It didn’t take us long to spot a weak link, however. We had assigned seats, and to check our homework, The Count would ask us to answer the questions from our workbook in order. That meant that you knew what question you had to answer the night before and only had to do that one.

One day, three weeks into the term, things were going as planned when he asked Morris Propp, “Propp, what did you get for number 7?” Please note that Monsieur Propp knew he had number 7 the night before. Morris deliberately looked at his workbook and replied, “I didn’t do that one, sir.” We all froze. What would be the consequences to Propp — to all of us? Dr. Jo then asked, “Propp, what did you get for number 8?” Morris ceremoniously looked down at his book and replied, “I didn’t do that one either, sir.” Surely we were all going to die. The Count then queried, “Propp, how long did you spend on your homework last night?” Without the slightest hesitation, Propp stared at Dr. Jo and said, “Nine hours, sir.” A hint of a smile appeared on The Count’s lips, and we knew we had won. I fell off my chair laughing, and as you all know, Propp became a legend in the annals of French education around the world.

A short corollary to the above tale occurred many years ago when one of my sons was in an honors French class at his high school. The teacher expected a lot from her group and usually got it. At dinner one night, I related the above story to my family and lamented that nothing like that happens anymore. My French scholar responded with this anecdote. One day one of his classmates came in a bit late, which did not go over well. The teacher asked for his homework, and he said he didn’t do it. She replied, “You have two choices. You can either go to see the headmaster, or you can go in the hall and do your homework.” He thought for a while and said, “What was the first choice again?”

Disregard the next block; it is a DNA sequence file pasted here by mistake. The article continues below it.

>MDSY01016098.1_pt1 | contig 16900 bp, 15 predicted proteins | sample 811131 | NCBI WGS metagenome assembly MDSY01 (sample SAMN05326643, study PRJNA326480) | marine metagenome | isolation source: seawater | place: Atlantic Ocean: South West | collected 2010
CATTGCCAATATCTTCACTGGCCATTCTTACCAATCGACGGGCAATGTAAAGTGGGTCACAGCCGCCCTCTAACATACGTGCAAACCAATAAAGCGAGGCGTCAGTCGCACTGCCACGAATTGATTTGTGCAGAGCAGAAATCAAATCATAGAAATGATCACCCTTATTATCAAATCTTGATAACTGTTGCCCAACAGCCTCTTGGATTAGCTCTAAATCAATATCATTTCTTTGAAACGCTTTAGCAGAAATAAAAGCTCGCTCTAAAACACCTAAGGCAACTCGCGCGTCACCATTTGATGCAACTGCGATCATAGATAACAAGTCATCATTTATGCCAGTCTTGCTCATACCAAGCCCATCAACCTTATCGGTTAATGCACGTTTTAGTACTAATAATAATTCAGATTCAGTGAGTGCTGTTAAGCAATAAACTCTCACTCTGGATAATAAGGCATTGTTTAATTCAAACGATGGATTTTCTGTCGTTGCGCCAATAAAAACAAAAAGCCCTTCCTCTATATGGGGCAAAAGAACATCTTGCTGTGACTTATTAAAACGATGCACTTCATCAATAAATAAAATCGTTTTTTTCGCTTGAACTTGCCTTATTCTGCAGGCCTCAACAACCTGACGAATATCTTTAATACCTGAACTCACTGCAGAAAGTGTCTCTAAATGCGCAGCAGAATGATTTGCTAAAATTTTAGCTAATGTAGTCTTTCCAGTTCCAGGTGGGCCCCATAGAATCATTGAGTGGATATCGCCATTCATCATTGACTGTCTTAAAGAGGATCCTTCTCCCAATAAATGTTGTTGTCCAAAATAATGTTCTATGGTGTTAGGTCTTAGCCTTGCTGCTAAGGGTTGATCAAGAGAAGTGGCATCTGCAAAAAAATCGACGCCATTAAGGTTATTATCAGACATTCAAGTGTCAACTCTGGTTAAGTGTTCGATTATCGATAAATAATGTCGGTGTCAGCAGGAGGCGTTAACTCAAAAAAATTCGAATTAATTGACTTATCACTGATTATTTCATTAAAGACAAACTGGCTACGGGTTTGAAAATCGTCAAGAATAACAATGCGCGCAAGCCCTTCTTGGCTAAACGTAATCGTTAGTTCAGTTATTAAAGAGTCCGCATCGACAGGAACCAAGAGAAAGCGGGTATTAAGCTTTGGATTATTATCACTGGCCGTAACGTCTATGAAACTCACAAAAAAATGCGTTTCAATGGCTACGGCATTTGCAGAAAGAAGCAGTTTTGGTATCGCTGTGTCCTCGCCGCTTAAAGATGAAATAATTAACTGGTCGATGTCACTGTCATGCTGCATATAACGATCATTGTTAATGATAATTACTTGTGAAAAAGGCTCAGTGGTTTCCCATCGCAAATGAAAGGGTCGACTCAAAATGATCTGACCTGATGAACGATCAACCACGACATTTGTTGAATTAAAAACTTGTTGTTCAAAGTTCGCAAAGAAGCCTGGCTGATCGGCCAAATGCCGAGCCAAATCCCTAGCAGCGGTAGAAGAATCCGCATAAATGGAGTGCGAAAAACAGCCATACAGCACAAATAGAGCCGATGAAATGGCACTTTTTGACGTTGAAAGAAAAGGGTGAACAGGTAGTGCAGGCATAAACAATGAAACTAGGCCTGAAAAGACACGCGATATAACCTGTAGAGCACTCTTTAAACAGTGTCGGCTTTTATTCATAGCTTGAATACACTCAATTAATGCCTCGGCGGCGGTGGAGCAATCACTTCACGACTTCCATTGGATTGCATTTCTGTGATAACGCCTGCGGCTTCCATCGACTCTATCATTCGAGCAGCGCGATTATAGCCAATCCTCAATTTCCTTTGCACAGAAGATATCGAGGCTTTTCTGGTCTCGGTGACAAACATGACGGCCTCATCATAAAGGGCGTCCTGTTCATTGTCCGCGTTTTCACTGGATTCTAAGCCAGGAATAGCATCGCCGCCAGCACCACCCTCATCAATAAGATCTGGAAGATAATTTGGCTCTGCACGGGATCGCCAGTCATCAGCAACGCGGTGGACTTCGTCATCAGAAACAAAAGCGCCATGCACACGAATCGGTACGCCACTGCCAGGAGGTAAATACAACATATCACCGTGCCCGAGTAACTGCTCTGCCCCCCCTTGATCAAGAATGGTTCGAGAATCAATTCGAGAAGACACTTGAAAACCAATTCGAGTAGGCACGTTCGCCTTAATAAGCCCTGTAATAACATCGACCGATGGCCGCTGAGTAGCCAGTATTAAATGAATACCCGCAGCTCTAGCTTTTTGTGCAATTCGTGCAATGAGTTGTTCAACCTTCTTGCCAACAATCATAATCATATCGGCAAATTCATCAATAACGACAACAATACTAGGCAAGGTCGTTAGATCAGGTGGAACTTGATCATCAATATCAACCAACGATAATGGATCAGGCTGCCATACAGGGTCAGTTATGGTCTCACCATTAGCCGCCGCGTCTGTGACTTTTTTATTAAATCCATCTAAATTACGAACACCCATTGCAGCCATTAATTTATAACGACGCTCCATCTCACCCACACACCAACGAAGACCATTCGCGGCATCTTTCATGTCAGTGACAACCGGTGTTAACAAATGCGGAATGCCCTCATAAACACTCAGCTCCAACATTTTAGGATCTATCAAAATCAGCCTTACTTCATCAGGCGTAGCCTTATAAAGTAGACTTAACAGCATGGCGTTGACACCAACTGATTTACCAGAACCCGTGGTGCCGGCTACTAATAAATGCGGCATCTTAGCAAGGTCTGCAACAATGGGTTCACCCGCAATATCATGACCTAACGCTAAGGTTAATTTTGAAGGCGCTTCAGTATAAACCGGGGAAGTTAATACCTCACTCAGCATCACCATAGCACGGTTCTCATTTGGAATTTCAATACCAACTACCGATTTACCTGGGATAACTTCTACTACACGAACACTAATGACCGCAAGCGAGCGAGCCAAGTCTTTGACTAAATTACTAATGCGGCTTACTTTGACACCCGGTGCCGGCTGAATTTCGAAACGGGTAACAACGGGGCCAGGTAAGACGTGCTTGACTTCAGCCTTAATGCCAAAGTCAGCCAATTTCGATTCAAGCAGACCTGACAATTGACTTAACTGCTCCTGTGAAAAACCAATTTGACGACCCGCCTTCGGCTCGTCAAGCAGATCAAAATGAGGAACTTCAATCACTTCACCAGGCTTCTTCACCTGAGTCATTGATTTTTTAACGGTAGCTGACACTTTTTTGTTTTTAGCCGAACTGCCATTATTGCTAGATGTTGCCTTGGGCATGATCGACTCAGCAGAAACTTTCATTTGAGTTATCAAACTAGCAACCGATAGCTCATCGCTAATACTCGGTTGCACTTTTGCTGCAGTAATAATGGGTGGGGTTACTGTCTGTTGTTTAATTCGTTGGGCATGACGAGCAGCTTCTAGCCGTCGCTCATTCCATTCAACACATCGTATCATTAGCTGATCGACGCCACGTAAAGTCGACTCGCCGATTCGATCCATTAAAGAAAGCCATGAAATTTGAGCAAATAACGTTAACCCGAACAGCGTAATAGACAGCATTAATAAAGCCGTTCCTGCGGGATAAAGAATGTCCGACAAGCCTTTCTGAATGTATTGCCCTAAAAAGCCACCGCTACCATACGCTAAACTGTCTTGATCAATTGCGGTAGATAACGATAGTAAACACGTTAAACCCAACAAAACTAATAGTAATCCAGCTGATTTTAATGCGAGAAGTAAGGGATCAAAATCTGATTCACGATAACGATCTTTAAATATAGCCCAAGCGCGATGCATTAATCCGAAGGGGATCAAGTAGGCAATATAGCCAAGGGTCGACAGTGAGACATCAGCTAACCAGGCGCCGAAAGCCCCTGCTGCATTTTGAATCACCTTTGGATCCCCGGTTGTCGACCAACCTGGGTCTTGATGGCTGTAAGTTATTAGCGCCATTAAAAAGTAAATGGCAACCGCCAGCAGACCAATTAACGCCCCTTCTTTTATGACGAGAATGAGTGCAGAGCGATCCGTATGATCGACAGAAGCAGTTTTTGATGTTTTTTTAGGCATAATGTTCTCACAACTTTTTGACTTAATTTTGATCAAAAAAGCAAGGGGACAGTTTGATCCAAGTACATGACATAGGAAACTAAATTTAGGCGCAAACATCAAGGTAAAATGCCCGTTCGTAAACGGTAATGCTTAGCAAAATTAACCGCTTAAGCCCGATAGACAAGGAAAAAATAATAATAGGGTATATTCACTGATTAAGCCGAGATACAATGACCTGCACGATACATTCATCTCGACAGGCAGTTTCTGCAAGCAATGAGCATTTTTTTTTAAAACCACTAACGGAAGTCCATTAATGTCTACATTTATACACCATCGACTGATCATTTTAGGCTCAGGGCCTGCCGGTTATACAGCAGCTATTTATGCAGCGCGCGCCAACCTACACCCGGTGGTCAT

The final story is short but perhaps the best of them all. This gem occurred during my freshman year at college. A genius friend of mine (he graduated summa cum laude) would often throw away one or two questions on exams since he knew he would ace all the others. In Sociology 101, we were learning about customs, folkways and mores (pronounced “more rays” for those of you lucky enough to have been able to avoid this course). To the question, “What is a more?” he wrote, “When the moon hits your eye like a big pizza pie, that’s amore.”

I fully recognize that due to the severe stress fractures which are crippling our country, this digression must necessarily be brief. Yet I feel that even a fleeting diversion can be helpful in allowing us to see problems more clearly and, more importantly, to come up with some answers. Even if you didn’t find the above examples amusing, I will consider this effort worthwhile if it stimulated you to recall the humorous anecdotes in your life and if it helped to bring respite to all the tedium and stress we have been subjected to recently.

À bientôt.

Jonathan Kahane lives in Westhampton.